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    ABSTRACT: Non-syndromic cleft lip with or without cleft palate (CL/P) is a genetically complex birth defect, with a prevalence from 1/500 to 1/1,000 live births. Evidence from linkage and linkage disequilibrium studies is contradictory suggesting that heterogeneity between study populations may exist. A recent report of a genome widescan in 92 sib pairs from the United Kingdom revealed suggestive linkage to 10 loci [Prescott et al., 2000]. The purpose of this study is to replicate those results and evaluate additional candidate genes in 49 Colombian and 13 Ohio families. Genotypes were obtained for STRPs at 1p36, 2p13 (TGFA), 4p16 (MSX1), 6p23-25, 6q25-27, 8q23-24, 11p12-q13, 12q13, 14q24 (TGFB3), 16q22-24, 17q12-21 (RARA), and Xcen-q21. Linkage was performed using parametric (dominant and recessive models) and non-parametric (GenehunterNPL and SimIBD) analyses. In addition, heterogeneity was analyzed using GenehunterHLOD, and association determined by the TDT. The Colombian families showed significant SimIBD results for 11p12-q13 (P = 0.034), 12q13 (P = 0.015), 16q22-24 (0.01), and 17q12-21 (0.009), while the Ohio families showed significant SimIBD results for 1p36 (P = 0.02), TGFA (P = 0.005), 6p23 (P = 0.004), 11p12-q13 (P = 0.048) and significant NPL results for TGFA (NPL = 3.01, P = 0.009), 4p16 (MNPL = 2.07, P = 0.03) and 12q13 (SNPL = 3.55, P = 0.007). Significant association results were obtained only for the Colombian families in the regions 1p36 (P = 0.046), 6p23-25 (P = 0.020), and 12q13 (P = 0.046). In addition several families yielded LOD scores ranging from 1.09 to 1.73, for loci at 4p16, 6p23-25, 16q22-24, and 17q13. These results confirm previous reports for these loci. However, the differences between the two populations suggest that population specific locus heterogeneity exists. This article contains supplementary material, which may be viewed at the American Journal of Medical Genetics website at http://www.interscience.wiley.com/jpages/0148-7299/suppmat/index.html.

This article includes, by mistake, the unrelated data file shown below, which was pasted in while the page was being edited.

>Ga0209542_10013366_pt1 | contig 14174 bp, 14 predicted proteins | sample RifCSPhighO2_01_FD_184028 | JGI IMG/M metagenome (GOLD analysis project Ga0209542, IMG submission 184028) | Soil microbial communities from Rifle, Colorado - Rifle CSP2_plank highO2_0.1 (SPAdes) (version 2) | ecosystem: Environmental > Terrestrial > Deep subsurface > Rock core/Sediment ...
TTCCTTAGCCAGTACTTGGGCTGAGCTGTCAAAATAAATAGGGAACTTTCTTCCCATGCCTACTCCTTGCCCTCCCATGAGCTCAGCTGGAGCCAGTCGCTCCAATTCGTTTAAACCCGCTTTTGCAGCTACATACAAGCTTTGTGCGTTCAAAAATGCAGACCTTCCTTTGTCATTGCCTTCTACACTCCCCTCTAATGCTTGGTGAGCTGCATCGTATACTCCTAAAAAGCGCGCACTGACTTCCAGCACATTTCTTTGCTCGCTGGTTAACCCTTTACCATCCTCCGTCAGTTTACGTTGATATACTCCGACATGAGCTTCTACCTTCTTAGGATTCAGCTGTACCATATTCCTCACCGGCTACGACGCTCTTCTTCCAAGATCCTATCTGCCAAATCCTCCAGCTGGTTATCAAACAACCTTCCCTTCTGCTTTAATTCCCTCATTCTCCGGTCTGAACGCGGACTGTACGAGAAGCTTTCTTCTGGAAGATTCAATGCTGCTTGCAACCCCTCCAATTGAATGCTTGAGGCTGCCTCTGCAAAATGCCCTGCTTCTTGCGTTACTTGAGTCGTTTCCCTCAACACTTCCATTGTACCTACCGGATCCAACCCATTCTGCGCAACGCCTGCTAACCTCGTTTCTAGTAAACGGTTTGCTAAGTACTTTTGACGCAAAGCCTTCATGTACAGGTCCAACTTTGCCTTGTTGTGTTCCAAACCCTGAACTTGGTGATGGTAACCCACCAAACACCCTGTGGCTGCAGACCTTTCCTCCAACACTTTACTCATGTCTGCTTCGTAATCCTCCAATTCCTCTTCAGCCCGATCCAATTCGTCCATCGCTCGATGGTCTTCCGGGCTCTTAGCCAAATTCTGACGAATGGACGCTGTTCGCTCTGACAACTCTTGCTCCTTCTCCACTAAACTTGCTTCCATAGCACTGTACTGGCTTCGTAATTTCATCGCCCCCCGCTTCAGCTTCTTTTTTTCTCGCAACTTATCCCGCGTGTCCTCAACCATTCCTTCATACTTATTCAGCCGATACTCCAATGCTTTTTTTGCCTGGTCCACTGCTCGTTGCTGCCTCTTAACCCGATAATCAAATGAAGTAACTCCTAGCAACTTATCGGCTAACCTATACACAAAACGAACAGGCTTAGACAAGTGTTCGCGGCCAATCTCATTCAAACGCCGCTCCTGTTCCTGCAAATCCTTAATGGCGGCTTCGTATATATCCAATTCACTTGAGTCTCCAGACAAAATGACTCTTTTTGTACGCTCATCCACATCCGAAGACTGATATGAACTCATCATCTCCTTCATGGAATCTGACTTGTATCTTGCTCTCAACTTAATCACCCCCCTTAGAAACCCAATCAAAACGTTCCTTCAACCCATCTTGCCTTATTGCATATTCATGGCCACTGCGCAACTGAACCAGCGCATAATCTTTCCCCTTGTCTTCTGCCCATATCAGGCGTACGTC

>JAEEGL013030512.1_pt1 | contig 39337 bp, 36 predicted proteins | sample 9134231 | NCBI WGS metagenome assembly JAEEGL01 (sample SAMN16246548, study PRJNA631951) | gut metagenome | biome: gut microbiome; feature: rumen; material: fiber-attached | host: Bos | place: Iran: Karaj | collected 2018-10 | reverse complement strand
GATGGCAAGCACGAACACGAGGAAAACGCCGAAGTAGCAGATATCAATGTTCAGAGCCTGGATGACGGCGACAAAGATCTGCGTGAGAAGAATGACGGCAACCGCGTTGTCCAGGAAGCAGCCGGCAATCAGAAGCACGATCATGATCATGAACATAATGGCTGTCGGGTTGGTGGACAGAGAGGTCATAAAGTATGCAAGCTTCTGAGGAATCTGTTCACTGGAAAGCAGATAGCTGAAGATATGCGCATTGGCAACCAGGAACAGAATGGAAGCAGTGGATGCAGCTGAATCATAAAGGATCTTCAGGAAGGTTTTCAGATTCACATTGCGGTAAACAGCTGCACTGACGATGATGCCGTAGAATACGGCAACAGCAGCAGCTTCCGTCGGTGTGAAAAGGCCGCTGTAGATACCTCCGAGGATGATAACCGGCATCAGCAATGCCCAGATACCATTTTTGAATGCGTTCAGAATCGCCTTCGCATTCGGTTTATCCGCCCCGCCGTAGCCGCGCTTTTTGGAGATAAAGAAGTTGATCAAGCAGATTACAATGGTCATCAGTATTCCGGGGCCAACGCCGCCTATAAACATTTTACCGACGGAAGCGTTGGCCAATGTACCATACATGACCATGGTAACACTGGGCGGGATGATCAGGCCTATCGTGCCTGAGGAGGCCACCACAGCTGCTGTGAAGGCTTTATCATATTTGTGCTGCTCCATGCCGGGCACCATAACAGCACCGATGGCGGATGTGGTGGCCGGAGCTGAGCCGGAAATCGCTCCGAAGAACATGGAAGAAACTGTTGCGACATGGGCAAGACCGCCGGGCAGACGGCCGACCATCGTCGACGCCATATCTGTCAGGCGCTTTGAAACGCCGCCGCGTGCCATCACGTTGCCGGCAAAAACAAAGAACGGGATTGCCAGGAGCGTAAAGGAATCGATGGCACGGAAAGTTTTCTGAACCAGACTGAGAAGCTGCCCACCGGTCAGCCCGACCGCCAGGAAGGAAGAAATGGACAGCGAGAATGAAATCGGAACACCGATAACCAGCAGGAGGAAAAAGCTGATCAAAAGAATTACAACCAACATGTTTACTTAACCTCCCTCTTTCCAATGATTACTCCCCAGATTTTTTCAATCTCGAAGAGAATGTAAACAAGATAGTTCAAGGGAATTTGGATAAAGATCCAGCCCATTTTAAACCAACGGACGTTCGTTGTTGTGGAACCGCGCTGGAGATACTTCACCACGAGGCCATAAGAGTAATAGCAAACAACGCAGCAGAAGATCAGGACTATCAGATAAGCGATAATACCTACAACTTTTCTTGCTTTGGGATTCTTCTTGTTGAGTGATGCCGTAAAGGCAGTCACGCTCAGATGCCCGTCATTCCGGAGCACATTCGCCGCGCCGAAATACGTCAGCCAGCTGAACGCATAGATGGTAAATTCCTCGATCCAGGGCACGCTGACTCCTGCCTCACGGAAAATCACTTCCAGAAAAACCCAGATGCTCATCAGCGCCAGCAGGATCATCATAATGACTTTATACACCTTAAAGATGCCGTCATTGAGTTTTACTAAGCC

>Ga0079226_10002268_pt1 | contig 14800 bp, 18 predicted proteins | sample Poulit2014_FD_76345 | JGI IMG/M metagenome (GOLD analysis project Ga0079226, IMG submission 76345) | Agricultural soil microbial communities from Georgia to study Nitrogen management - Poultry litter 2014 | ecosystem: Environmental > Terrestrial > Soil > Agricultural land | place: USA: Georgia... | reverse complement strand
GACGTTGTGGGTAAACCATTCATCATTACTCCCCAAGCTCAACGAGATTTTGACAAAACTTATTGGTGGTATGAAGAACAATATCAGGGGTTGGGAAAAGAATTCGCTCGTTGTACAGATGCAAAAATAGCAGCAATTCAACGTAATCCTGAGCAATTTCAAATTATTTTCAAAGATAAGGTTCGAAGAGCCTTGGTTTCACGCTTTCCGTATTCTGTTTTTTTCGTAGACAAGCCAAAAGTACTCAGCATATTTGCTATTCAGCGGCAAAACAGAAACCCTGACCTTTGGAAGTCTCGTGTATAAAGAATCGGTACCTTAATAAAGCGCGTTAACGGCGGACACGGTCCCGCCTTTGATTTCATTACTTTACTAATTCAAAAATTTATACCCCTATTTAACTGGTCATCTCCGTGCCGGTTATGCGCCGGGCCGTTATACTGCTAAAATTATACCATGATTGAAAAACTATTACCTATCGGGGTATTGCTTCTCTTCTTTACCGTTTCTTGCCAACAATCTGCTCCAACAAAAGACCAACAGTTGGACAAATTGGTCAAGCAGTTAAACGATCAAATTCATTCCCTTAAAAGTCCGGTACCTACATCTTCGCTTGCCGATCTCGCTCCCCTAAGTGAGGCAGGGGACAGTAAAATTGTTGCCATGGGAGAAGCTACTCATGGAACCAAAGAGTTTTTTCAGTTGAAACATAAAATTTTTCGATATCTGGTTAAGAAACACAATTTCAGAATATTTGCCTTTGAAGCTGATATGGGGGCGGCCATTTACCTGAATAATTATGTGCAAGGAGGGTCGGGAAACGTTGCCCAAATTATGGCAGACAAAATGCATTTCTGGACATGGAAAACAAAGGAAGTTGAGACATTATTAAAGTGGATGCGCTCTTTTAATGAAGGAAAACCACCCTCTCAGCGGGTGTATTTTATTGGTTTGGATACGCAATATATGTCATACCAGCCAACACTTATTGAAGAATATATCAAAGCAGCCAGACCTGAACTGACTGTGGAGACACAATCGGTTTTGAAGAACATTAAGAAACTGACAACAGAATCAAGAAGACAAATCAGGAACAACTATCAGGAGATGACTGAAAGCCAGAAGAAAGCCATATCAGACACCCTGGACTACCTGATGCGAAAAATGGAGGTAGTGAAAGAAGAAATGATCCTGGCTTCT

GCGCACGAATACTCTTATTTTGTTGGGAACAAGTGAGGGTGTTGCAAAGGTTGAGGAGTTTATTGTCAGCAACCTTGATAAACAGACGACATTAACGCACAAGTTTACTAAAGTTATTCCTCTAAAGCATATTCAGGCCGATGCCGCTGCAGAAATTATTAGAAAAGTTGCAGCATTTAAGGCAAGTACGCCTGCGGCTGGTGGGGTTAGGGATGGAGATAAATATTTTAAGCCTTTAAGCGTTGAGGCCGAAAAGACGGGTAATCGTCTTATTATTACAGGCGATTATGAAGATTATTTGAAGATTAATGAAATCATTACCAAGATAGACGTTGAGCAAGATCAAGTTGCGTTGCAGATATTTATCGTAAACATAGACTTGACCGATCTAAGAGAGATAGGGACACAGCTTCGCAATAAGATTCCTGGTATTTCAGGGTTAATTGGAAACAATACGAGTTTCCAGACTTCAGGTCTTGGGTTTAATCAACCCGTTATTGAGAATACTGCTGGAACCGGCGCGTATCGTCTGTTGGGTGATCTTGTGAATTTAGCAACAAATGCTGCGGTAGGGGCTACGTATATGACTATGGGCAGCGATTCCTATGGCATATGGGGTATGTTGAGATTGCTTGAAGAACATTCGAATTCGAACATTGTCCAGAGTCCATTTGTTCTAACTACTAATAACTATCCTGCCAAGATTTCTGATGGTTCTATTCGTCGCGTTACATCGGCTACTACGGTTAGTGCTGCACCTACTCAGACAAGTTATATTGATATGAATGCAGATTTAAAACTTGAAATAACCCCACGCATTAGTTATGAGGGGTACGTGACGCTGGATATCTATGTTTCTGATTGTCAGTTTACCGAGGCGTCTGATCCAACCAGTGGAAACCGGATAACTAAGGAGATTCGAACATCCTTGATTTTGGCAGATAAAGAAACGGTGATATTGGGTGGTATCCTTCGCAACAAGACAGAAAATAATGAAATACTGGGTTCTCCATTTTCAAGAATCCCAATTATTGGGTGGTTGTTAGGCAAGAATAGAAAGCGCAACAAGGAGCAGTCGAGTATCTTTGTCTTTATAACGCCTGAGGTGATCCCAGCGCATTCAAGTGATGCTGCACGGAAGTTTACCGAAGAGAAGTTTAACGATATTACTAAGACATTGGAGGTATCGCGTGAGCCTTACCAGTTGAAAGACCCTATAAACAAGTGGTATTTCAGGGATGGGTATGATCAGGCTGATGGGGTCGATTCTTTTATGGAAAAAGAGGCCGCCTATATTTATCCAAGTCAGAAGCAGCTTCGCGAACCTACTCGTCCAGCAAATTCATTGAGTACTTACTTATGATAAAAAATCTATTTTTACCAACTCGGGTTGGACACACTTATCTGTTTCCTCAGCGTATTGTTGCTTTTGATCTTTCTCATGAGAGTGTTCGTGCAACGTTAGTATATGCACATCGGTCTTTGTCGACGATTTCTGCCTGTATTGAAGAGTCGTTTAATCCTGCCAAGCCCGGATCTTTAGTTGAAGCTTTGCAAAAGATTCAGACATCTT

American Journal of Medical Genetics Part A 04/2004; 125A(2):135-44. · 2.30 Impact Factor